…whatever is right for you.
For some of us, this means carrying on as near to normal as possible. I work from home anyway and I am self employed, the pandemic has caused a big chunk of lost earnings in the form of festival bookings and workshop bookings, but thankfully most of my ‘bread and butter work’ is done from my home, online. I am still running my online workshops which, touch wood, even in a market in which everyone is now teaching online out of necessity, still appear to be popular. I am still mentoring writers. Not much, then, has changed in my working life, except my husband who is also working from home now, is putting me to shame with his strict routine and enthusiasm. I have seen a version of him, the work version, that I haven’t really seen before. Work-Husband is a very slick, confident person who ‘gets things done’ and is keen to motivate his staff. He has gone to great lengths to make sure his staff and their jobs are secure, that they are safe. I’m very proud of him. However, he is making me look like an utter slob. Last week the computer went mad while he was trying to work on it: it wouldn’t stop writing FFFFFFFFFFFFFFFFF and I was able to diagnose it immediately as a crumb stuck in one of the key pads, as this happened to me a lot. “You eat over the keyboard?” he asked, incredulous, and suddenly I realised that yes, yes I do, regularly, while still in my PJs. Some days I can’t remember if I’ve brushed my hair or washed my face. I am the slob writer cliché when I wanted to be a smart writer in her lovely office cliché. I am going to make a real effort to be a bit more professional from now on. I love that my husband is here, it’s so lovely to have someone to talk to, and to share in the little details that are part of my world.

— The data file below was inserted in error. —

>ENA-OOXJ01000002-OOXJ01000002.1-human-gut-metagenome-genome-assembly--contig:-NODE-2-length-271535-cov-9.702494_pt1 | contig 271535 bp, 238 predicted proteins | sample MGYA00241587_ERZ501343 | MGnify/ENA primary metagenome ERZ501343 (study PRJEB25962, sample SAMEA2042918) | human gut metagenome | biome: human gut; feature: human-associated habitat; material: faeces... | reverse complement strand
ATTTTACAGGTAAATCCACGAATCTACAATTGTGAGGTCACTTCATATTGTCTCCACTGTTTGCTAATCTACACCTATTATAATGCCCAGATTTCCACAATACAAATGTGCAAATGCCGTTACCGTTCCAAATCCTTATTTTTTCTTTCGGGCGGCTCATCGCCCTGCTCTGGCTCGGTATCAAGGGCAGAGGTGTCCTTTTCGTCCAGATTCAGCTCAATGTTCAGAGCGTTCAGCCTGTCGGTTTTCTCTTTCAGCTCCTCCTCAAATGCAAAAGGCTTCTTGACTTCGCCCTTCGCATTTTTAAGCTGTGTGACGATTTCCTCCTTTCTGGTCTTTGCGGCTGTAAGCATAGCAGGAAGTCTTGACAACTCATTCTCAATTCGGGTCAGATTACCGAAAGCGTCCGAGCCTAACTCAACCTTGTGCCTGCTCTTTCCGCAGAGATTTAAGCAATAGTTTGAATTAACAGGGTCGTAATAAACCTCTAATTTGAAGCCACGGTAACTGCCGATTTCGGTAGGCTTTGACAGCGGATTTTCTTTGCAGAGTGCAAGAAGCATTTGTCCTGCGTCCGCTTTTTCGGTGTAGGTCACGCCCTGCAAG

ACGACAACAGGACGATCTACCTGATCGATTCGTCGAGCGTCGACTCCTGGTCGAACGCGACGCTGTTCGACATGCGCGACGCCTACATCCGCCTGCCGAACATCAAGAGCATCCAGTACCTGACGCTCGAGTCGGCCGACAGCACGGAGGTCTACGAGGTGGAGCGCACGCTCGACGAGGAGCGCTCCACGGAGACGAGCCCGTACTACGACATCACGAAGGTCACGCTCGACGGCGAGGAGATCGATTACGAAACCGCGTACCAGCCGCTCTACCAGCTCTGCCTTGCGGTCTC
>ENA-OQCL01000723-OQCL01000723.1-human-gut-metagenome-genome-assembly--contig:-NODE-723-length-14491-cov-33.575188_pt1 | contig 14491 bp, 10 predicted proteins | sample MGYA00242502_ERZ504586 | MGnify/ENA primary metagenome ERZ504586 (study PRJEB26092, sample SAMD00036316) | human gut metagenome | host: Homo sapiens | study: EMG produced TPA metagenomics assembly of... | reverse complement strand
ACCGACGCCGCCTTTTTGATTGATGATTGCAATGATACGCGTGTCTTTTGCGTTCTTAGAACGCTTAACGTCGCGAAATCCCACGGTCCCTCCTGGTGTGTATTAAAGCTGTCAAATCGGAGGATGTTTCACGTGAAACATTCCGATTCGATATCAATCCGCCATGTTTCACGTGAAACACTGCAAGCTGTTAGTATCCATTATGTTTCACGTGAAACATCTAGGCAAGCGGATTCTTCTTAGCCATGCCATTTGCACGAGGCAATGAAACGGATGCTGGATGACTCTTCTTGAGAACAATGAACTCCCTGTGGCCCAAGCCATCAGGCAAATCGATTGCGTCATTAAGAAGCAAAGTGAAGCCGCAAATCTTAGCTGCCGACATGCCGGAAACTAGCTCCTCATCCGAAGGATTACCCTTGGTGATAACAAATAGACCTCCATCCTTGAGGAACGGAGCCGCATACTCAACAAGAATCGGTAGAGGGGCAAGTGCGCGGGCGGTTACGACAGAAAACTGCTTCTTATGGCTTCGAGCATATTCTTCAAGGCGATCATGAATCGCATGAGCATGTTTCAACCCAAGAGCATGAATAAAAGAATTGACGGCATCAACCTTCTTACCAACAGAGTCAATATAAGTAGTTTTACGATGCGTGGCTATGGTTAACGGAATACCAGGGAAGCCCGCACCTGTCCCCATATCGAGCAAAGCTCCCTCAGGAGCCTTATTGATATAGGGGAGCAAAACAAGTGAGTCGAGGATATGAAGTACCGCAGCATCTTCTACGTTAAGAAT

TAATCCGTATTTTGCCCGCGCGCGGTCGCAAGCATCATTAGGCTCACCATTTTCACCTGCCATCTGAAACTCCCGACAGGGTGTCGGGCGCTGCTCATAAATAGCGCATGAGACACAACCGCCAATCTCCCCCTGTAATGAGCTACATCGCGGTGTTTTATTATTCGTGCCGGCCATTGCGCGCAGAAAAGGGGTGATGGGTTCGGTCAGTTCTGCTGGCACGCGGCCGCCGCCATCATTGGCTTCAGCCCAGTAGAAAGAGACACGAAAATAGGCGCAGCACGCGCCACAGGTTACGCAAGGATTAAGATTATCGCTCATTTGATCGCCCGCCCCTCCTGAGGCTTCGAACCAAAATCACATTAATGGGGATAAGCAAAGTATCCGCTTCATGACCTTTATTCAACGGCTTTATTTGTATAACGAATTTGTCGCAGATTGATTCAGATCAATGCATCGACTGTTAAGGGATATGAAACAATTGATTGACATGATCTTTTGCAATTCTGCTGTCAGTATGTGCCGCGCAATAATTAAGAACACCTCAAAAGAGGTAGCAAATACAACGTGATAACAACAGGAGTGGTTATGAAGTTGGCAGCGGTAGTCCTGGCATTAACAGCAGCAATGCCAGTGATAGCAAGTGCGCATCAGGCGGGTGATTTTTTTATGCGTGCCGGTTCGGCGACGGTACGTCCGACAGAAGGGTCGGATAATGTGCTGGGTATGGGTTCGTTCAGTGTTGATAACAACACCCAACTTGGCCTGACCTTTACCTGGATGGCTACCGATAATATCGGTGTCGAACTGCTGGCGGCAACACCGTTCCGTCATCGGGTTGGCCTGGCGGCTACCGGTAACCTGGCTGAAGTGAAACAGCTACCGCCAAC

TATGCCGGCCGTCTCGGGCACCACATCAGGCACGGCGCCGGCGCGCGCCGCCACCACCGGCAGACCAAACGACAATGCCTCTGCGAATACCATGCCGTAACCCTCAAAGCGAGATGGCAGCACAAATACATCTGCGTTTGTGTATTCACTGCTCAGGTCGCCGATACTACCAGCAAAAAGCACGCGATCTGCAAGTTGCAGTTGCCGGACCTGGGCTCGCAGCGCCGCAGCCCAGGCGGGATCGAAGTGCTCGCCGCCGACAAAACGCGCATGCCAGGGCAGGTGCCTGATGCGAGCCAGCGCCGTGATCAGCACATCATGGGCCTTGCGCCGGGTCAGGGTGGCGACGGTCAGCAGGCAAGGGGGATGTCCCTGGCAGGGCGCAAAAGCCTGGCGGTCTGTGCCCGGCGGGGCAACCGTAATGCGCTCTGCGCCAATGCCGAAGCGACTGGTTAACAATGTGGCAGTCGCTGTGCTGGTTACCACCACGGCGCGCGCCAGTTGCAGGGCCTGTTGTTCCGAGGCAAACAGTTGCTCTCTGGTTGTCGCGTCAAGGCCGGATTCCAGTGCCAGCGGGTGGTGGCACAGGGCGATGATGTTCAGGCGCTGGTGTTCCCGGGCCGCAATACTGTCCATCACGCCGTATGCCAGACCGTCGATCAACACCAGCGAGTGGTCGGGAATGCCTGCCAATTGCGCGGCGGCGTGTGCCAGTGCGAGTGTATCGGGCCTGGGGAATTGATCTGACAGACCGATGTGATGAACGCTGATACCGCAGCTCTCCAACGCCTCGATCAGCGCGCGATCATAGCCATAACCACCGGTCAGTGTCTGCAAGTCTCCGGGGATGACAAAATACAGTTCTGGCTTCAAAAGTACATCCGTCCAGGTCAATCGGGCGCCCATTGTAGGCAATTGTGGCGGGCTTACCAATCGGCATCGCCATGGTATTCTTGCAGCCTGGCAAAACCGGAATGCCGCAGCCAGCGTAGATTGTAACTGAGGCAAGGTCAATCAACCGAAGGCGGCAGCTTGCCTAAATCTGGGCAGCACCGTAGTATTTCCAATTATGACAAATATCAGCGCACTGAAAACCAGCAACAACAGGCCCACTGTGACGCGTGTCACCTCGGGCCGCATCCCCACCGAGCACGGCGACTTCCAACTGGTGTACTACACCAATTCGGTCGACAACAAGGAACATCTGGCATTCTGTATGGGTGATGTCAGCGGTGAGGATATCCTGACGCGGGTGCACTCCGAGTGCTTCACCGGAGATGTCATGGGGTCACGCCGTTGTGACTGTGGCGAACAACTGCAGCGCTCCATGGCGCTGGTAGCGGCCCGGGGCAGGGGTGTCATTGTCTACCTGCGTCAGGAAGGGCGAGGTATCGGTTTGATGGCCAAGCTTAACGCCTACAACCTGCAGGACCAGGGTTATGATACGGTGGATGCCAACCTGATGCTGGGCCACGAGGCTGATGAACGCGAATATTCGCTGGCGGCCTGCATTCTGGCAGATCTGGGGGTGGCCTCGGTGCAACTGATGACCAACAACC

For the first week or so of these strange times I did have a little meltdown – my play was cancelled the day before I was going down for the final preparations. It was very disappointing. But very understandable, and then I watched the festivals I had secured paid reading slots at cancelling one after the other and the festivals at which I was running workshops, workshops which were already fully booked, cancelling. And my husband’s work took a sudden dive (the company my husband works for print exam papers, so you can imagine the very sudden drop in work when exams were no longer needed) and although the company is robust, it won’t stay robust forever, like most places there will be redundancies and who knows how far away that is.